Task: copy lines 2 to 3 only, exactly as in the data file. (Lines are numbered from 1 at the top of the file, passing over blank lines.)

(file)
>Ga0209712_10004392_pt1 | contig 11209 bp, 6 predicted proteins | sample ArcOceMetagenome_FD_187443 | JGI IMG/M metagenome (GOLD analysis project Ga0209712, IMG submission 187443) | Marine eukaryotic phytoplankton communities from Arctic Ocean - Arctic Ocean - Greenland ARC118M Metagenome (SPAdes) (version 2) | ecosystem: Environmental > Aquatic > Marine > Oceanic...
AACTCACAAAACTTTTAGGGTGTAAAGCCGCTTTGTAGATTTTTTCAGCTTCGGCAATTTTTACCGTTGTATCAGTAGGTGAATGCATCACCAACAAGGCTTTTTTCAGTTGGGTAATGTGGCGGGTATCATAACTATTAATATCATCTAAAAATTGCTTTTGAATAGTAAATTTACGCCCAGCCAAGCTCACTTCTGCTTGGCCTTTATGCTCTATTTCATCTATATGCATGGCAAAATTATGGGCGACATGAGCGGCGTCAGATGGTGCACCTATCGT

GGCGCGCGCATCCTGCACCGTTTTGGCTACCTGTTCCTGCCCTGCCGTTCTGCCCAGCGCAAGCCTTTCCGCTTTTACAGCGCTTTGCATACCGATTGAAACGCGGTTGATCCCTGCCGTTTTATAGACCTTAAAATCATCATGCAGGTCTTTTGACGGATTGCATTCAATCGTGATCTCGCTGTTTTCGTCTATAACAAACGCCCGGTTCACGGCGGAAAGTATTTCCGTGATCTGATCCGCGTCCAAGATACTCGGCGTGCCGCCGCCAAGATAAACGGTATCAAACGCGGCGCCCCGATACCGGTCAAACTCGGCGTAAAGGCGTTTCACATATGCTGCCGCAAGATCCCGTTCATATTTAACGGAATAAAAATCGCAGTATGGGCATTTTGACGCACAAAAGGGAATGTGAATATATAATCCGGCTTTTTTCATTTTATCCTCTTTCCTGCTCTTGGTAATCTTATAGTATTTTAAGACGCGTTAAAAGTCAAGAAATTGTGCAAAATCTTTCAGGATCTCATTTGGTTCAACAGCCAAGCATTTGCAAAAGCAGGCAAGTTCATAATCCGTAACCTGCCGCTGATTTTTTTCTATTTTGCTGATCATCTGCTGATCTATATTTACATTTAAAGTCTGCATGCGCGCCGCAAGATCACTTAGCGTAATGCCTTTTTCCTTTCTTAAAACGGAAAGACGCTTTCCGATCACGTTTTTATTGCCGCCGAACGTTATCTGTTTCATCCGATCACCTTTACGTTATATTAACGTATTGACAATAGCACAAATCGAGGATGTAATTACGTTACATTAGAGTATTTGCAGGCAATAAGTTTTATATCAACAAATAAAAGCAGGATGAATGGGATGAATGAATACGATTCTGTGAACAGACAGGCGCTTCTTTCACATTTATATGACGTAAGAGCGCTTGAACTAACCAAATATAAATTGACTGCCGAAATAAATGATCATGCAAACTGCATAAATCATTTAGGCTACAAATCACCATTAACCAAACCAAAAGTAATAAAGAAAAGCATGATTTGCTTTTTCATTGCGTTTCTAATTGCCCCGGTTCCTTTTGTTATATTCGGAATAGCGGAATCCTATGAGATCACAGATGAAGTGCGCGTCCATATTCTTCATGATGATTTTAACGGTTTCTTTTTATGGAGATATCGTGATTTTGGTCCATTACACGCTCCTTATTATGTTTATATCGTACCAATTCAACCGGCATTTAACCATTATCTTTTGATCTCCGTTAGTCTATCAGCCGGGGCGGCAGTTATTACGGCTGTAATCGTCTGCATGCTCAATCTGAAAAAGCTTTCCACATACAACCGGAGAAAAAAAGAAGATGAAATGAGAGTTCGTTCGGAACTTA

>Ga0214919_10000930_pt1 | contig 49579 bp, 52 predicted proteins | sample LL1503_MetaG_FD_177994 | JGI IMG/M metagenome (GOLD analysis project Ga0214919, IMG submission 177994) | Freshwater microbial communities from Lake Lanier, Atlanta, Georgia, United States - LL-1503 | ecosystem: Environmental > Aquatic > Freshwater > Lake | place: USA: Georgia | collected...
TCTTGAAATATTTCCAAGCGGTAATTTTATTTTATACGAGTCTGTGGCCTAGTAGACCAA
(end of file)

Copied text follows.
AACTCACAAAACTTTTAGGGTGTAAAGCCGCTTTGTAGATTTTTTCAGCTTCGGCAATTTTTACCGTTGTATCAGTAGGTGAATGCATCACCAACAAGGCTTTTTTCAGTTGGGTAATGTGGCGGGTATCATAACTATTAATATCATCTAAAAATTGCTTTTGAATAGTAAATTTACGCCCAGCCAAGCTCACTTCTGCTTGGCCTTTATGCTCTATTTCATCTATATGCATGGCAAAATTATGGGCGACATGAGCGGCGTCAGATGGTGCACCTATCGT

GGCGCGCGCATCCTGCACCGTTTTGGCTACCTGTTCCTGCCCTGCCGTTCTGCCCAGCGCAAGCCTTTCCGCTTTTACAGCGCTTTGCATACCGATTGAAACGCGGTTGATCCCTGCCGTTTTATAGACCTTAAAATCATCATGCAGGTCTTTTGACGGATTGCATTCAATCGTGATCTCGCTGTTTTCGTCTATAACAAACGCCCGGTTCACGGCGGAAAGTATTTCCGTGATCTGATCCGCGTCCAAGATACTCGGCGTGCCGCCGCCAAGATAAACGGTATCAAACGCGGCGCCCCGATACCGGTCAAACTCGGCGTAAAGGCGTTTCACATATGCTGCCGCAAGATCCCGTTCATATTTAACGGAATAAAAATCGCAGTATGGGCATTTTGACGCACAAAAGGGAATGTGAATATATAATCCGGCTTTTTTCATTTTATCCTCTTTCCTGCTCTTGGTAATCTTATAGTATTTTAAGACGCGTTAAAAGTCAAGAAATTGTGCAAAATCTTTCAGGATCTCATTTGGTTCAACAGCCAAGCATTTGCAAAAGCAGGCAAGTTCATAATCCGTAACCTGCCGCTGATTTTTTTCTATTTTGCTGATCATCTGCTGATCTATATTTACATTTAAAGTCTGCATGCGCGCCGCAAGATCACTTAGCGTAATGCCTTTTTCCTTTCTTAAAACGGAAAGACGCTTTCCGATCACGTTTTTATTGCCGCCGAACGTTATCTGTTTCATCCGATCACCTTTACGTTATATTAACGTATTGACAATAGCACAAATCGAGGATGTAATTACGTTACATTAGAGTATTTGCAGGCAATAAGTTTTATATCAACAAATAAAAGCAGGATGAATGGGATGAATGAATACGATTCTGTGAACAGACAGGCGCTTCTTTCACATTTATATGACGTAAGAGCGCTTGAACTAACCAAATATAAATTGACTGCCGAAATAAATGATCATGCAAACTGCATAAATCATTTAGGCTACAAATCACCATTAACCAAACCAAAAGTAATAAAGAAAAGCATGATTTGCTTTTTCATTGCGTTTCTAATTGCCCCGGTTCCTTTTGTTATATTCGGAATAGCGGAATCCTATGAGATCACAGATGAAGTGCGCGTCCATATTCTTCATGATGATTTTAACGGTTTCTTTTTATGGAGATATCGTGATTTTGGTCCATTACACGCTCCTTATTATGTTTATATCGTACCAATTCAACCGGCATTTAACCATTATCTTTTGATCTCCGTTAGTCTATCAGCCGGGGCGGCAGTTATTACGGCTGTAATCGTCTGCATGCTCAATCTGAAAAAGCTTTCCACATACAACCGGAGAAAAAAAGAAGATGAAATGAGAGTTCGTTCGGAACTTA